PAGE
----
bond forecast

Huge Increase in Jobs: Are Bonds Doomed?

   Today’s monthly BLS employment report had a huge surprise 266k increase in jobs. Normally this would be inflationary, thus ruining the value of bonds. Yet the yield on the ten year Treasury rose only 3 basis points (that’s 3/100ths of a percent) to 1.83%. Gold went down 1%, indicating the market doesn’t believe the jobs increase is inflationary.     The key to inflation is when banks lend money that increases the money supply, causing inflation. (Also it can be caused by the central bank monetizing the debt, which is not the case right now, although it could be in future decades. QE as done by most countries is not true “spendable” debt monetization.) To lend money the bank examines

2019-12-06T09:03:40-08:00December 6th, 2019|mayflowercapital blog|0 Comments

Should Bearish Investors Avoid Gold and Treasuries?

    Have bearish investors gotten ahead of themselves regarding buying gold and Treasuries? One strategy some people (who are bearish about stocks) use is to buy gold and long-term Treasuries with the expectation that they will go up in value when stocks crash.  The problem is that if too many stock market bears did this then they would make the price of gold and bonds too high to make this strategy succeed. Gold should only be roughly 1,000 based on its long-term pattern of appreciating in line with CPI inflation; instead it has been around $1,500. Perhaps the $500 “excess” price is like a long-term put on stocks? If a repeat of the crash of 2008 occurs perhaps gold will

2019-11-08T17:58:25-08:00November 8th, 2019|mayflowercapital blog|Comments Off on Should Bearish Investors Avoid Gold and Treasuries?

Negative Rate Policies To End

   The possibility of endless dropping of yields until rates reach negative 8% (as suggested by one expert) is nonsense. The economic crisis that enabled negative rates somewhat like the 1962 Cuban missile crisis where stakes of failure were so high that everyone needs to pitch in and help compromise to avoid war. It was a new era, despite the cliché that people never change and thus (the old cliché) wars will continue to occur; but that is no longer applicable. So by analogy, possibly the advocates of Quantitative Easing (QE) and Zero Interest Rate Policy (ZIRP) will realize how dangerous it is and the opponents will be assertive enough to persuade government policy makers to stop it. Precedents for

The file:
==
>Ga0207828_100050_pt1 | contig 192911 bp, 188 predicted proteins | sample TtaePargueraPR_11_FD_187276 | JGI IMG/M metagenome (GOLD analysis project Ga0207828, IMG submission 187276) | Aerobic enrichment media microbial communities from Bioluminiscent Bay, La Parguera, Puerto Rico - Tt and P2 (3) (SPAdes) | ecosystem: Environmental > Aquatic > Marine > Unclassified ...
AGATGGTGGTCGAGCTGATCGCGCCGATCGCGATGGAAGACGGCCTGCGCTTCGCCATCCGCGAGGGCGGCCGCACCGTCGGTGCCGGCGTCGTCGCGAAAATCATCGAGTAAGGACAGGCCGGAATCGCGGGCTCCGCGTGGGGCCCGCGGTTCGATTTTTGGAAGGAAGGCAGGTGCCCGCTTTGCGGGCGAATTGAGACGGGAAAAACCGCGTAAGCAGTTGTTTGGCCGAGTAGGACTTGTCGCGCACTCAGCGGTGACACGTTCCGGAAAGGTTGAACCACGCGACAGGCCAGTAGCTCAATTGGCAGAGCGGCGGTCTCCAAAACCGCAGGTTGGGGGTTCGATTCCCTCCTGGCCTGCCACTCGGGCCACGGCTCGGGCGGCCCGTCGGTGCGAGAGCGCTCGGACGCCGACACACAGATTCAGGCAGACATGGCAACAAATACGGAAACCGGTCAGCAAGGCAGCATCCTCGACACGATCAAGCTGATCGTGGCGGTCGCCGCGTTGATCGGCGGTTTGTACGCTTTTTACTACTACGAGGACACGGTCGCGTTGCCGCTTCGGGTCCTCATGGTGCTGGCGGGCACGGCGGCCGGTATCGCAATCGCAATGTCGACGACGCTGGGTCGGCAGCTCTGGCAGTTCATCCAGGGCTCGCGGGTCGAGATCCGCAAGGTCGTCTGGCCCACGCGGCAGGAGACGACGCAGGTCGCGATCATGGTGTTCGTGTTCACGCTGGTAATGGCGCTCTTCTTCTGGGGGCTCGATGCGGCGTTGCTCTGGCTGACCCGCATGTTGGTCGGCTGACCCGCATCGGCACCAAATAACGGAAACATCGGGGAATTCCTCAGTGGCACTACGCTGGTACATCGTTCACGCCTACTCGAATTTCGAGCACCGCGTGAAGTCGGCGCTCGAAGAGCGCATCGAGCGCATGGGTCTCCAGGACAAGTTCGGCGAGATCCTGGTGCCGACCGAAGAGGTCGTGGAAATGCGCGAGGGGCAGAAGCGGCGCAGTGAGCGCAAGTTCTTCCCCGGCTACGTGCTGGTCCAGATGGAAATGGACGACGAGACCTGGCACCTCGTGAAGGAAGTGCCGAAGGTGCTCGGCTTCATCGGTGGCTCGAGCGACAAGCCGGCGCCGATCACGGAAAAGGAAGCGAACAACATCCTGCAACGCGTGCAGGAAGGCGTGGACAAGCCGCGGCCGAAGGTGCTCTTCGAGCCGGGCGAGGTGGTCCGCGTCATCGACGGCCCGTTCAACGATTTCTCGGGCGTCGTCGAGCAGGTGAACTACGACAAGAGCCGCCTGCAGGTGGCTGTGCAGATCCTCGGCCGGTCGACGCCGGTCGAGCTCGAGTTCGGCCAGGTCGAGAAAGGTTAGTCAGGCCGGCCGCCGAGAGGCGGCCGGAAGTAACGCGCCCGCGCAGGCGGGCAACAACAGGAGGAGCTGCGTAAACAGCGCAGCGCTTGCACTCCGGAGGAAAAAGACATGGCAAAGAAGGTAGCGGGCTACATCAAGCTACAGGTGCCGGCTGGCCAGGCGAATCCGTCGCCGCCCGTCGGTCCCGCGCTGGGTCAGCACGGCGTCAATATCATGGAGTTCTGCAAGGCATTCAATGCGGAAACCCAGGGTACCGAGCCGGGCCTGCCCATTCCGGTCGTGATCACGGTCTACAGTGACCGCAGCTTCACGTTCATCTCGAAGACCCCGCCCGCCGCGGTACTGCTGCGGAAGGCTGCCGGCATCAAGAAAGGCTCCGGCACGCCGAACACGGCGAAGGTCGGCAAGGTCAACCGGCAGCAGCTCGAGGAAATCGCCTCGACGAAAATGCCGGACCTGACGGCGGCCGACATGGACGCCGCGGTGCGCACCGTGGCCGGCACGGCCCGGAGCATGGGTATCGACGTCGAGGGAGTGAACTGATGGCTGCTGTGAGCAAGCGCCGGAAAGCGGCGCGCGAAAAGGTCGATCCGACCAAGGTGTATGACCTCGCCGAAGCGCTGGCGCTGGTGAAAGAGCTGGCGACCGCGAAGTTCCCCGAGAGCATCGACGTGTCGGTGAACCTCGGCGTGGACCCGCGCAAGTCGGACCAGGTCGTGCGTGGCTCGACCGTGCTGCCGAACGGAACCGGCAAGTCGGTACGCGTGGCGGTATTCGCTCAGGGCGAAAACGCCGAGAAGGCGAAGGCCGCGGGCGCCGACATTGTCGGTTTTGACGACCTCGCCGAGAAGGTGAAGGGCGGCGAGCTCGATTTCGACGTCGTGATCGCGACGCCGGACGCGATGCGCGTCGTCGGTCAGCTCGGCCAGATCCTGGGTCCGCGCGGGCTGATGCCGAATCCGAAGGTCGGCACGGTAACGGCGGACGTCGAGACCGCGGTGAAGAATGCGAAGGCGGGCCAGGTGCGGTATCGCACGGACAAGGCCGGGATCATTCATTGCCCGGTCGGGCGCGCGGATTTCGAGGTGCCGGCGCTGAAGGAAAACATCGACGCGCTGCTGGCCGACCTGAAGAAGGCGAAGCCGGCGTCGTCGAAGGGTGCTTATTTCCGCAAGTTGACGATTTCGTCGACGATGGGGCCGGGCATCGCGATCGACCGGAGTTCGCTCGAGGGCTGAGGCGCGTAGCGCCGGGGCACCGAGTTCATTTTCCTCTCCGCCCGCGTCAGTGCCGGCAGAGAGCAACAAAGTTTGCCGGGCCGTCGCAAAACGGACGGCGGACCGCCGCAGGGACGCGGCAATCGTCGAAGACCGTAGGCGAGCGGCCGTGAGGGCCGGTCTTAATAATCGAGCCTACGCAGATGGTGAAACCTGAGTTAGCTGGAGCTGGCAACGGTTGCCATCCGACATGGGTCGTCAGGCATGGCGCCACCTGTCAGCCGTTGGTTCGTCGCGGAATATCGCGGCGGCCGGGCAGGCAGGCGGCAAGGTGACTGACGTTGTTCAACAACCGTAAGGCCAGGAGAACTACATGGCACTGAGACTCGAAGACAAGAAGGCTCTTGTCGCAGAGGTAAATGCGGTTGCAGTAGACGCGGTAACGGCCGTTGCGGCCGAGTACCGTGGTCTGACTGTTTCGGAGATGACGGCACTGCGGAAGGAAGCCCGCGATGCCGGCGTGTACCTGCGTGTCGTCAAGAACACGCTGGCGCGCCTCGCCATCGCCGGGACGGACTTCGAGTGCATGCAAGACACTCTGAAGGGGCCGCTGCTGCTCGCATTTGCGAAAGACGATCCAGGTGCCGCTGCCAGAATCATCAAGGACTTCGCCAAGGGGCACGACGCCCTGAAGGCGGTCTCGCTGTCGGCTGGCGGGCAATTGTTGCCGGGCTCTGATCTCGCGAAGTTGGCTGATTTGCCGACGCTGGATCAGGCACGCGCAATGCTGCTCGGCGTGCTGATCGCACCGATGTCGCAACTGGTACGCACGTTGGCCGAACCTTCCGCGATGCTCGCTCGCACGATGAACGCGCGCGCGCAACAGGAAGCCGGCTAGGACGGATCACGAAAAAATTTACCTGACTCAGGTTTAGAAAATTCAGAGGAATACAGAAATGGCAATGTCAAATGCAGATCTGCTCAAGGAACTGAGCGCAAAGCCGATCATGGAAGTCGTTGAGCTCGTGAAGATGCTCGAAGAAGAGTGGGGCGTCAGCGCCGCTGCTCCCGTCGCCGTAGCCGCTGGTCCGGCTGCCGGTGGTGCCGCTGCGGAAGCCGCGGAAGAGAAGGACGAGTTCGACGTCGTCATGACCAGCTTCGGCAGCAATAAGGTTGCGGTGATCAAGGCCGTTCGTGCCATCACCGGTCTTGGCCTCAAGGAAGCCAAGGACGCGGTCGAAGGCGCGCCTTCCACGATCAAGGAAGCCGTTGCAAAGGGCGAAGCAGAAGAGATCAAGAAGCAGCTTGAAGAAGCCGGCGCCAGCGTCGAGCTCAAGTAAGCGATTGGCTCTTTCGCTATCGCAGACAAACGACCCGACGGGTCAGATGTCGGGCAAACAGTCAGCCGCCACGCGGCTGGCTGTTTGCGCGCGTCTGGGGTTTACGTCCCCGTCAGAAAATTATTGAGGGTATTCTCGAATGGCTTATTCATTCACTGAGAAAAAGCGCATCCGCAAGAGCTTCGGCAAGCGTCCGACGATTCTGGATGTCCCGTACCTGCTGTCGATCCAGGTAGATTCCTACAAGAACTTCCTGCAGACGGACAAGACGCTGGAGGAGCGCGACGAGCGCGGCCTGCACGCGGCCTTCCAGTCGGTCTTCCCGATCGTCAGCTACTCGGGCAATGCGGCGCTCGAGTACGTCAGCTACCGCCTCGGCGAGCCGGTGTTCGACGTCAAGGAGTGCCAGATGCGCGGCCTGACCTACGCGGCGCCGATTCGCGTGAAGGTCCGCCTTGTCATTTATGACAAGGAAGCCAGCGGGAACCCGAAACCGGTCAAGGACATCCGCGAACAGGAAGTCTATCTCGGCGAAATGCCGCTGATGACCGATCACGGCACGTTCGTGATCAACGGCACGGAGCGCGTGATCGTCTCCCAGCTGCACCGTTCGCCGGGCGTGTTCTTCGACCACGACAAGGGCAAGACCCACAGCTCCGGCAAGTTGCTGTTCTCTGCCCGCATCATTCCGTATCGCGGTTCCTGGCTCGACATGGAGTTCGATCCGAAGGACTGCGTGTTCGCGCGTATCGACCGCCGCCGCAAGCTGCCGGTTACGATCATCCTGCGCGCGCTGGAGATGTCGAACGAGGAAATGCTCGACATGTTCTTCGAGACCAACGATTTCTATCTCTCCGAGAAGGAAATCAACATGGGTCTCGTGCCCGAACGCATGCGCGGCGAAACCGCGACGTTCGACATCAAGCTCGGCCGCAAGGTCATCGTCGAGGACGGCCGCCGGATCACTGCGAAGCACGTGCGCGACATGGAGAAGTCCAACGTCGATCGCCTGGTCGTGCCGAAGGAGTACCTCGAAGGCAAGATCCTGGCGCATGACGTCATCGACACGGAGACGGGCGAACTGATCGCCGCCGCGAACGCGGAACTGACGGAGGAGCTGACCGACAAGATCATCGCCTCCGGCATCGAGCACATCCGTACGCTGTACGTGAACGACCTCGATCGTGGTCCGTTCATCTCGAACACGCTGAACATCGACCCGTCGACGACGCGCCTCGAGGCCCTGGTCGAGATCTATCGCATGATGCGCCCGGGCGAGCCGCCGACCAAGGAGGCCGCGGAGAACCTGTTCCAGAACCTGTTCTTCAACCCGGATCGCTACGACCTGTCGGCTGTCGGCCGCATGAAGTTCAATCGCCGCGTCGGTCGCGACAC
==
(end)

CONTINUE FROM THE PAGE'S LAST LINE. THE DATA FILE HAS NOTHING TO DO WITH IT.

2019-11-06T17:29:00-08:00November 6th, 2019|mayflowercapital blog|Comments Off on Negative Rate Policies To End

Jobs Report Not Inflationary

       The monthly nonfarm payroll report was released today showing a 128,000 increase in employment. Since employment needs to increase by roughly 100k to 125k a month to offset population and immigration increases then the “real” population-adjusted gains were a token 10k or so, which would be an annualized rate of 0.08%, which is almost a zero percent increase. Also, the pool of available workers was reduced by 41,000 last month. 80% of the job gains were in dead-end minimum wage type of work, the other 20% in secure industries like health care or civil servants where employers have a greater stability of cash flow to enable hiring even in a weak economy. Bond yield increased by only 2 basis

2019-11-01T13:51:30-07:00November 1st, 2019|mayflowercapital blog|Comments Off on Jobs Report Not Inflationary

Did Bankers Cause the Repo Crisis to Get Rich?

   The recent crisis in the Repo market last week may have been because the banking industry had gotten used to having only one or two of the big six banks provide last minute loans (Repo transactions) to their peer group and then suddenly these one or two banks simply weren’t available because they found other interesting things to invest in. Perhaps the banks decided it was worth it to temporarily pay an exorbitant interest rate to buy a two year Treasury Note yielding about 1.7%. The reason: if yields drop to zero then the banks borrow for free while earning a 1.7% yield (actually the yield about 10% more, about 1.9%, since it's free of state income tax) from

2019-09-23T19:04:52-07:00September 23rd, 2019|mayflowercapital blog|Comments Off on Did Bankers Cause the Repo Crisis to Get Rich?

Negative Rates Explained